Sacred Love

Philadelphia, PA, US
Tower Theaterwith Chris Botti
An Englishman in Philly...

Sting may sing he's an 'Englishman in New York,' but he's also a rarity in pop music. After several decades in a business that can wreak havoc with bodies and souls, Sting is a middle-aged survivor who still sounds terrific.

At his Friday night sold-out stop at the Tower Theater on his 'Sacred Love Tour,' the 52-year-old proved that walking a healthy path has made him more prolific than ever.

Thwacking his stand-up bass, Sting opened with an edgy rendition of 'Walking on the Moon' from his Police days before moving into 'Send Your Love,' one of many new songs he would play from his Sacred Love album.

'I love being back in Philly. I love the Tower Theater,' he said between songs as he looked out to the seats. 'Hi, in the back,' he added, waving toward the upper balcony as patrons screamed back.

With his seven-piece backup band that included two female vocalists, Sting moved from one string instrument to the next, through a world fusion of sounds and rhythms. His songs from Sacred Love were a variation on the theme of love and reflection, but he offered up plenty of updated classics in his mix. From 'Forget About the Future,' and 'Dead Man's Rope' he swooped into a barnstorming 'Synchronicity II,' 'ee-oh-ing' and bringing the crowd to its feet.

A reggae-infused 'Roxanne' turned into a sing-along, with Sting chanting the word Roxanne like a mantra, and the crowd chanting it back to the drumbeat. This lovefest went on a few too many minutes - all that was missing were the cigarette lighters.

Behind the musicians three massive screens projected imagery such as sinewy belly dancers and pulsating psychedelia - in perfect time to the beat. Among this visual feast were black-and-white bomber planes, oil derricks and smokestacks accompanying 'This War' - a loud and thumping diversion with lyrics about deadly weapons and corruption. An apparent technical snafu had loud pops coming from a speaker, at first seeming natural to a song about war. The band persevered and lead guitarist Dominic Miller's guitar was quickly replaced afterward - end of problem.

Sting pulled backup singer Joy Rose to sing the Mary J. Blige part of his duet, 'Whenever I Say Your Name.' Rose built her competent voice from soft and low to a crescendo of wailing to the rafters, sinking to her knees and bringing a delighted audience to its feet.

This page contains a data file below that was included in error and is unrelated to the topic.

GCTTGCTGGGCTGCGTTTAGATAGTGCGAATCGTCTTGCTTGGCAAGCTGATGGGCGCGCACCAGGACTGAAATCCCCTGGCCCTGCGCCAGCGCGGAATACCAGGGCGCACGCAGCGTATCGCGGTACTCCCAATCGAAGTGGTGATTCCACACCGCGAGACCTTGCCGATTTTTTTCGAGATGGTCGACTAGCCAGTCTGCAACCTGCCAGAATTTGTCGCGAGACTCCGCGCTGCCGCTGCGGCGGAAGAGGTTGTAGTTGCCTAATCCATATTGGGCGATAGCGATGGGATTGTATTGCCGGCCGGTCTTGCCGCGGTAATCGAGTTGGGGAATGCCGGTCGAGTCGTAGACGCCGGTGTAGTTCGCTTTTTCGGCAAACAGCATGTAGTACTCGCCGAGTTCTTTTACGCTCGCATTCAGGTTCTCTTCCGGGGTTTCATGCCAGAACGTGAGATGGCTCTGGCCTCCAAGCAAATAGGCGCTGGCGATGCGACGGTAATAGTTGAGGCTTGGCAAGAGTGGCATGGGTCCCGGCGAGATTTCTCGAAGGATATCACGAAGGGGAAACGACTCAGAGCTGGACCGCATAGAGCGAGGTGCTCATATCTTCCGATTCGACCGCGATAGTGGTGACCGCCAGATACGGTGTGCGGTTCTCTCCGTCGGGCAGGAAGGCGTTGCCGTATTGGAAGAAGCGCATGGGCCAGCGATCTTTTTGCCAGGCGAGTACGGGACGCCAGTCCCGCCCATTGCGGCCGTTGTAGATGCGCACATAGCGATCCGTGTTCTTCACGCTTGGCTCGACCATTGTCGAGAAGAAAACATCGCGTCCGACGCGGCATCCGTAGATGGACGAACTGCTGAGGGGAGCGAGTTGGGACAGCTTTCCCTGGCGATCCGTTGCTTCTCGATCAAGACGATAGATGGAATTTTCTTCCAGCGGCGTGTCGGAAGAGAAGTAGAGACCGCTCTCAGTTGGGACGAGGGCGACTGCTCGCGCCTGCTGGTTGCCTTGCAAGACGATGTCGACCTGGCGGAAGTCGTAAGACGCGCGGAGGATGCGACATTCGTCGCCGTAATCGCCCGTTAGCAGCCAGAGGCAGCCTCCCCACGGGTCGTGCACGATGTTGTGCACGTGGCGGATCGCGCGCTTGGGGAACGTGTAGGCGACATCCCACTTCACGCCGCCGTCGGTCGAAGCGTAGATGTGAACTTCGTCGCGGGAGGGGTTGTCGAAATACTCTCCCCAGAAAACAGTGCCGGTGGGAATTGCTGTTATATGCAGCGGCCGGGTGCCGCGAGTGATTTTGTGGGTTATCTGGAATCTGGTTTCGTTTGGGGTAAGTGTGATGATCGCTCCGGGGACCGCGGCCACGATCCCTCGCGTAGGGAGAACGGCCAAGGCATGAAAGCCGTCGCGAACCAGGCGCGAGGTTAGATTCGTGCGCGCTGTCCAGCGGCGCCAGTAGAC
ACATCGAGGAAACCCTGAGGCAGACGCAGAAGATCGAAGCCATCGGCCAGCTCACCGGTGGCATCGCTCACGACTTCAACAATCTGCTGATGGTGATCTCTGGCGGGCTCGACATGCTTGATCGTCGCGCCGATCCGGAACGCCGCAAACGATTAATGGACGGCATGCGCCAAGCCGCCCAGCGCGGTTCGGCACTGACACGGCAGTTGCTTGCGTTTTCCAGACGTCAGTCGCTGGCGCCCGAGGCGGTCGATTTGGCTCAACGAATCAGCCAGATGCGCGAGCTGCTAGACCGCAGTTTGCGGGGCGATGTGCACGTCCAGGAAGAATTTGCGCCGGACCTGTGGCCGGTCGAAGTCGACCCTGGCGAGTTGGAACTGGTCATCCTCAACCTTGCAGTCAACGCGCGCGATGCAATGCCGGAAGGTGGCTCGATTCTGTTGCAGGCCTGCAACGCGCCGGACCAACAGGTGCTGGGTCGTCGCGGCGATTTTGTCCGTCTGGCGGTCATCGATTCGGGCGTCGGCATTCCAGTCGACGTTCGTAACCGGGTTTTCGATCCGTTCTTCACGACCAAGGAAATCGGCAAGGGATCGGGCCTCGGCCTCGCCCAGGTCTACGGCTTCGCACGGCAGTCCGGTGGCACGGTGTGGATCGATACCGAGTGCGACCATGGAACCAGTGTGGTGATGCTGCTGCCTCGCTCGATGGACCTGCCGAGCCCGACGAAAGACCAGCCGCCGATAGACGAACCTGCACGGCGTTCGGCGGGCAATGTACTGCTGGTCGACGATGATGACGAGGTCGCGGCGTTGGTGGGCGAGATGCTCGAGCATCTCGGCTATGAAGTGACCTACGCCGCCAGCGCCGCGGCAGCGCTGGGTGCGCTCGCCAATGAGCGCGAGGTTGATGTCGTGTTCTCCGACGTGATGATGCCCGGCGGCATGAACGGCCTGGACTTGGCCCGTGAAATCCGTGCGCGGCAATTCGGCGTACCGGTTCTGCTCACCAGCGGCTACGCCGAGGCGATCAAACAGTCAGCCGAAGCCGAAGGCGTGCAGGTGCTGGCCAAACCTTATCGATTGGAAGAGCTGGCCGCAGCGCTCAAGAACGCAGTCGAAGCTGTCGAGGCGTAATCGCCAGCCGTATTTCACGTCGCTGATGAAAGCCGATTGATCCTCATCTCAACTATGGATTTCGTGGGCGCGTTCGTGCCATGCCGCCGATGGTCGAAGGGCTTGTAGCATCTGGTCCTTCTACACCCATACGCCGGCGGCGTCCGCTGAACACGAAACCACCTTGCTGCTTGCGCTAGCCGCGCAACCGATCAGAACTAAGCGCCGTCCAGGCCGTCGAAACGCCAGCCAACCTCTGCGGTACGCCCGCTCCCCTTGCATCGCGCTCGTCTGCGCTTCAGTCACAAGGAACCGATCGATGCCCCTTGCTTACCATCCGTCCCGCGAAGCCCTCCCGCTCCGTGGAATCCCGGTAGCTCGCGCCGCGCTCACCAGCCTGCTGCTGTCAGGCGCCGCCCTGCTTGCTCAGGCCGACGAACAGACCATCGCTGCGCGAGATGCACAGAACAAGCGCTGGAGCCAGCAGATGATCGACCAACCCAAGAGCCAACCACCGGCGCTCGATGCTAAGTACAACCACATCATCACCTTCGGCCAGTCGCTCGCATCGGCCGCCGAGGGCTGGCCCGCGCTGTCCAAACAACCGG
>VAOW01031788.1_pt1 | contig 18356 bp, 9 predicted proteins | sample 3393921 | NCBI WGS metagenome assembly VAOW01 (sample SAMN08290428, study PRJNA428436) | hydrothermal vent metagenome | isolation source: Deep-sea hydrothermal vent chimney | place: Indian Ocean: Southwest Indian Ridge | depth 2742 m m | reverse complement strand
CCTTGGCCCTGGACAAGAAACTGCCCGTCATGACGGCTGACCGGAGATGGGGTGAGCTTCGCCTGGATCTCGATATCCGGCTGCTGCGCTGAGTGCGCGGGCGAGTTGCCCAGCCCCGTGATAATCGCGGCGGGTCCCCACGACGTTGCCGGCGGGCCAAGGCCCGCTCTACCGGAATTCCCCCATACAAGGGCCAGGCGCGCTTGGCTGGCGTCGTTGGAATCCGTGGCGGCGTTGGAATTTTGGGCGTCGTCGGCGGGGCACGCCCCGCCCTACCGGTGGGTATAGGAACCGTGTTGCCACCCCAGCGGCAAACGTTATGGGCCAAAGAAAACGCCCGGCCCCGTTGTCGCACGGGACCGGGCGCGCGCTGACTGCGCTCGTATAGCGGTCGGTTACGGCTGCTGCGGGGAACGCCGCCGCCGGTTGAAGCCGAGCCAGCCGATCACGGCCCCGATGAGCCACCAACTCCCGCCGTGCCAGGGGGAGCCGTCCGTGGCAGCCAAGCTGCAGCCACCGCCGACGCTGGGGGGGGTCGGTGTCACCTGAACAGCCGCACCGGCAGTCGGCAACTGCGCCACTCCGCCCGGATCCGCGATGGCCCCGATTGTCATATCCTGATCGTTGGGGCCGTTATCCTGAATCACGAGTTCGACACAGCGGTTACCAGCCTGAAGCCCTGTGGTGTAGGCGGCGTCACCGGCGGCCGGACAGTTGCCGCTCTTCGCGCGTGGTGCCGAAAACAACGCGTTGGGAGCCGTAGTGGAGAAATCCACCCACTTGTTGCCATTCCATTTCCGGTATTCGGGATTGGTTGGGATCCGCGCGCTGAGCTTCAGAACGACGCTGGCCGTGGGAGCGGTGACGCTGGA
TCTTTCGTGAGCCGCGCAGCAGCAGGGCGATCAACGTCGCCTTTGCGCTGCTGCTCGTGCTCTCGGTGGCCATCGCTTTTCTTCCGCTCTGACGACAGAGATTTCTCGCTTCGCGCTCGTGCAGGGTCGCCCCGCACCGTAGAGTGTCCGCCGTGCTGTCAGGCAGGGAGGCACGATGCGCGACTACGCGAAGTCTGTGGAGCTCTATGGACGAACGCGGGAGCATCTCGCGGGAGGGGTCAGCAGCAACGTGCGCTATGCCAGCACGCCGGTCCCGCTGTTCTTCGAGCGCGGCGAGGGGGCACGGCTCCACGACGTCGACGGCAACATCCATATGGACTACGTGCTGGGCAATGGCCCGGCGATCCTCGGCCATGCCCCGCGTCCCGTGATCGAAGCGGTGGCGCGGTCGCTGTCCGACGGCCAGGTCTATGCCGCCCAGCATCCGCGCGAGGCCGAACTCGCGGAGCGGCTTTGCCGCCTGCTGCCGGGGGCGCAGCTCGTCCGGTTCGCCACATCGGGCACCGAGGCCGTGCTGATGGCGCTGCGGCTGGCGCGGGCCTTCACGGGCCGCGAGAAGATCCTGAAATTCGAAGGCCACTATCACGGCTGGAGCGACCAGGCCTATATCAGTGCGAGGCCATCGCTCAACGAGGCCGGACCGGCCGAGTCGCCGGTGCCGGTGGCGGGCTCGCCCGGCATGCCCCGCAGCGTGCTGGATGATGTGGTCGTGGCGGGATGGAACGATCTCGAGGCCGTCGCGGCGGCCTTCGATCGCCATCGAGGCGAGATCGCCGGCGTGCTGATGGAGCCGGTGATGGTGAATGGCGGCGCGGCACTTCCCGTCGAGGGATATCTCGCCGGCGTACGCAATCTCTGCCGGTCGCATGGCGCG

Encores included uplifting renditions of 'If I Ever Lose My Faith' and 'Every Breath You Take' but the show ended with a whimper with Sting's final encore, a very mellow 'A Thousand Years.'

Friday's show opened with jazz trumpeter Chris Botti, who has been touring with Sting. With his five-piece backup band, Botti and company offered up a sophisticated, layered sound of keyboard, strings and percussion. The Columbia recording artist played highlights from his latest CD, 'A Thousand Kisses', to many empty seats and a chattering, drinking crowd that was sauntering into the theatre midway through his half-hour performance.

At one point, Botti good-naturedly stepped off the stage to soulfully play 'My Funny Valentine' directly to a group of prime offenders in the front rows: A classy way to tame the savage beast with music.

(c) The News of Delaware County by Susan Greenspon

New refrains and classic Sting...

Nattily dressed in an untucked gray shirt with white cuffs and collar over black slacks and plucking a standup bass, Sting began his sold-out show at the Tower on Friday with a slow, haunting - and, unfortunately, truncated - rendition of the Police classic 'Walking on the Moon'.

It's one of many great songs Sting has written, and his nearly two-hour set included a fair share of them. It also included nearly all of his latest album, 'Sacred Love'.

On this disc, Sting proclaims that love is the answer to all woes, political and personal, and he does so in songs that are often little more than lists. 'Send Your Love', which followed 'Walking on the Moon' Friday night, relied on a series of declamations: 'There's no religion but sex and music; there's no religion but sound and dancing; there's no religion but line and color; there's no religion but sacred trance,' and so on. Its vaguely Arabic rhythms had the crowd dancing, but it also established his current formula.

He's not writing songs as much as catalogs, and the effect was numbing on 'Inside', which was ponderous with keyboard-produced strings, and 'This War', which was troubled by either a faulty sound system or deliberately arrhythmic bomblike pops. At least 'Whenever I Say Your Name' - a repetitive list of 'whenevers' - received a dose of genuine gospel fervor when backing singer Joy Rose stepped up to duet, hand-in-hand, with Sting.

Older tunes such as the melancholy 'Fields of Gold' had emotional nuances the newer ones lacked. Sting sang the pulsing ballad 'Fragile' deep in his register and interjected a beautifully jazzy acoustic guitar solo. The simmering 'Synchronicity II', punctuated by his trademark 'ee-yo-ohs,' nearly rocked. And the lighthearted 'Englishman in New York' allowed the five-piece band behind him to stretch out with some funky reggae.

(c) Philadelphia Inquirer by Steve Klinge